juce_mymodule/juce_mymodule_1.cpp         <- compiled on all platforms
juce_mymodule/juce_mymodule_2.cpp         <- compiled on all platforms
juce_mymodule/juce_mymodule_OSX.cpp       <- compiled only on OSX
juce_mymodule/juce_mymodule_Windows.cpp   <- compiled only on Windows

Often this isn't necessary, as in most cases you can easily add checks inside the files
to do different things depending on the platform, but this may be handy just to avoid
clutter in user projects where files aren't needed.

To simplify the use of obj-C++ there's also a special-case rule: If the folder contains
both a .mm and a .cpp file whose names are otherwise identical, then on OSX/iOS the .mm
will be used and the cpp ignored. (And vice-versa for other platforms, of course).
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I should also add that although it’s true that from within your own cpp files you might have access to things you wouldn’t expect to as it comes down to a single translation unit, this won’t impact users of your module. Also having a single cpp file should decrease build times compared to building all the cpp files separately, and make it easier for users of the module that aren’t taking advantage of the Projucer to automatically select and compile all the relevant files.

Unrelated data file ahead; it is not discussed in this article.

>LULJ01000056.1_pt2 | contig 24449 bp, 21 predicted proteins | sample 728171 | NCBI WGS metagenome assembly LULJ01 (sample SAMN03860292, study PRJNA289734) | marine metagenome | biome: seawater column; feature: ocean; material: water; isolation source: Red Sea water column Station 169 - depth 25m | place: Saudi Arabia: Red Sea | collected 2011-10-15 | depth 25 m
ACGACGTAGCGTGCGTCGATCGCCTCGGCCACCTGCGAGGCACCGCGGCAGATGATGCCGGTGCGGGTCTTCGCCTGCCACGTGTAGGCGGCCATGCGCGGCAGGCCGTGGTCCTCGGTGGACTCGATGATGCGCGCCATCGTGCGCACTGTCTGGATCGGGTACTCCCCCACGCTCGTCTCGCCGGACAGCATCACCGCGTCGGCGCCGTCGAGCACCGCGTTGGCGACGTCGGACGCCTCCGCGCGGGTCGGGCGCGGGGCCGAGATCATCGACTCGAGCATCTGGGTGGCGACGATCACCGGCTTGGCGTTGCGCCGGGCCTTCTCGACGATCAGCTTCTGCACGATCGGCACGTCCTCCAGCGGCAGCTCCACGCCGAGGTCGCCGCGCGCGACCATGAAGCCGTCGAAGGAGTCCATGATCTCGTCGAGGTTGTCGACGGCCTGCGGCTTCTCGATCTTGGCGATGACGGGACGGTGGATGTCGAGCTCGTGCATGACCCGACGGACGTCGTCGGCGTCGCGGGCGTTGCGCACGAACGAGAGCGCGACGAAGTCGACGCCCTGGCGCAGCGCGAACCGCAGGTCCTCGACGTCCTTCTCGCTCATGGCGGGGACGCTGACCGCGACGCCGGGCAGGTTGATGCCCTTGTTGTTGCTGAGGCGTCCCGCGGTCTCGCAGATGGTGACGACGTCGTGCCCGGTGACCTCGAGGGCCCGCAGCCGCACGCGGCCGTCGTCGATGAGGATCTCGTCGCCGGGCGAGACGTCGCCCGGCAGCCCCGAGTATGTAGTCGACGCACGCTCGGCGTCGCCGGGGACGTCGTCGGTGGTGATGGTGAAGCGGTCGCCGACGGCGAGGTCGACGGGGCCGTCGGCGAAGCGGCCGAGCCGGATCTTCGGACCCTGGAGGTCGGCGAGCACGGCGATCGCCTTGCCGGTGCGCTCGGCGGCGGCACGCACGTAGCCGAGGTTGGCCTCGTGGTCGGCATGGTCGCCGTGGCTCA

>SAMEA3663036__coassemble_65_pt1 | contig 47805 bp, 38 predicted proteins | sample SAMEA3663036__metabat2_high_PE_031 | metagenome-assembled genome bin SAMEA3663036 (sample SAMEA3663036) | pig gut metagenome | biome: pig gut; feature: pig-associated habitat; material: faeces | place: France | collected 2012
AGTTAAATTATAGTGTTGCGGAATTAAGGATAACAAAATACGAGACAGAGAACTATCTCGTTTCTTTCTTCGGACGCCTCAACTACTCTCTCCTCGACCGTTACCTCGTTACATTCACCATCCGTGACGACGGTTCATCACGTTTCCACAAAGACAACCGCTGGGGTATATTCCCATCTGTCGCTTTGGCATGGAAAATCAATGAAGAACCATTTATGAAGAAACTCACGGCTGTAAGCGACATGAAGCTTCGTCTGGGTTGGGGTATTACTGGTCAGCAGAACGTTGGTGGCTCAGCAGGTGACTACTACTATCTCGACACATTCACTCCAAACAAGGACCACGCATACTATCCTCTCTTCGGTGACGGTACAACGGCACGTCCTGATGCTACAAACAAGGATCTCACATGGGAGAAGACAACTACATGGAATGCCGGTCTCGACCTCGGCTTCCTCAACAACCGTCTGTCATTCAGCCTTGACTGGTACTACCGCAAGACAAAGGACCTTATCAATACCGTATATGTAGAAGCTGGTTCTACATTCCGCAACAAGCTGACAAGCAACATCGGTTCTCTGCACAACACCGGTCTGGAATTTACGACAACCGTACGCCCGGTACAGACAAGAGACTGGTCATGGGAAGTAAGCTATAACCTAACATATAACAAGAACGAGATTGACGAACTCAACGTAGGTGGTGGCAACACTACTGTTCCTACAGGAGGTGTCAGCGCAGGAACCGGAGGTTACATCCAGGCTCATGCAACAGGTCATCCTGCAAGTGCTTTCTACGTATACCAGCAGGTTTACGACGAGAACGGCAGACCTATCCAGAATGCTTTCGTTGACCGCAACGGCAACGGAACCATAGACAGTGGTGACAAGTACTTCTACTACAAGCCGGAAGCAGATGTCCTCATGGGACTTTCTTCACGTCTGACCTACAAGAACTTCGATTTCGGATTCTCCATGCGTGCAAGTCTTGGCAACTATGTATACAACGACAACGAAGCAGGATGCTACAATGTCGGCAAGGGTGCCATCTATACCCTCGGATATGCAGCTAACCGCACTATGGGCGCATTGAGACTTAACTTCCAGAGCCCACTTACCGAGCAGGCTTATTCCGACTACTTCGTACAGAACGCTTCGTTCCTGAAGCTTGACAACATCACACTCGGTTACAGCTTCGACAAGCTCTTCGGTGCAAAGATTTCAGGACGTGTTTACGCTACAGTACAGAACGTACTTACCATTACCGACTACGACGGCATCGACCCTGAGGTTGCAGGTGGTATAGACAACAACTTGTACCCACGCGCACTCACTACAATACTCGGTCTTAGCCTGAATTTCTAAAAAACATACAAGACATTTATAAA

Thanks for the info Anthony!
In my case, it would be impractical to rename all 2000 source files in my library to that naming convention because although I would like this library as a JUCE module, that is merely one target of my library. So renaming all the files would be disruptive to my other (non-JUCE) consumers of the library. Also once again, I believe JUCE modules would be more attractive to developers if we didn’t need to perform disruptive wholesale rewrites of our existing libraries just to suit this unconventional format.

Appreciate your help nonetheless!

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I think there are two ways you could handle this, in either case make a new repo that contains your current repo as a submodule, in the new repo (this will be the JUCE module) create a single cpp that includes all the other cpps. If this really is a problem then create 2000 corresponding cpp files that each have one line that includes one of the cpp files from the library - no renaming required. However asking users to include 2000 cpp files to add a library seems a wee bit excessive to me.

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Well to be fair, if it didn’t require you to structure your code in a particular way then it wouldn’t actually be a “format” at all!

The reason the module format is done the way it is is to force a library author to do the work of splitting their code into an optimal number of top level compile units, so that a user gets a fast build time, and to enforce naming and layout conventions so that there’s no need for build scripts in order to know how how to build it.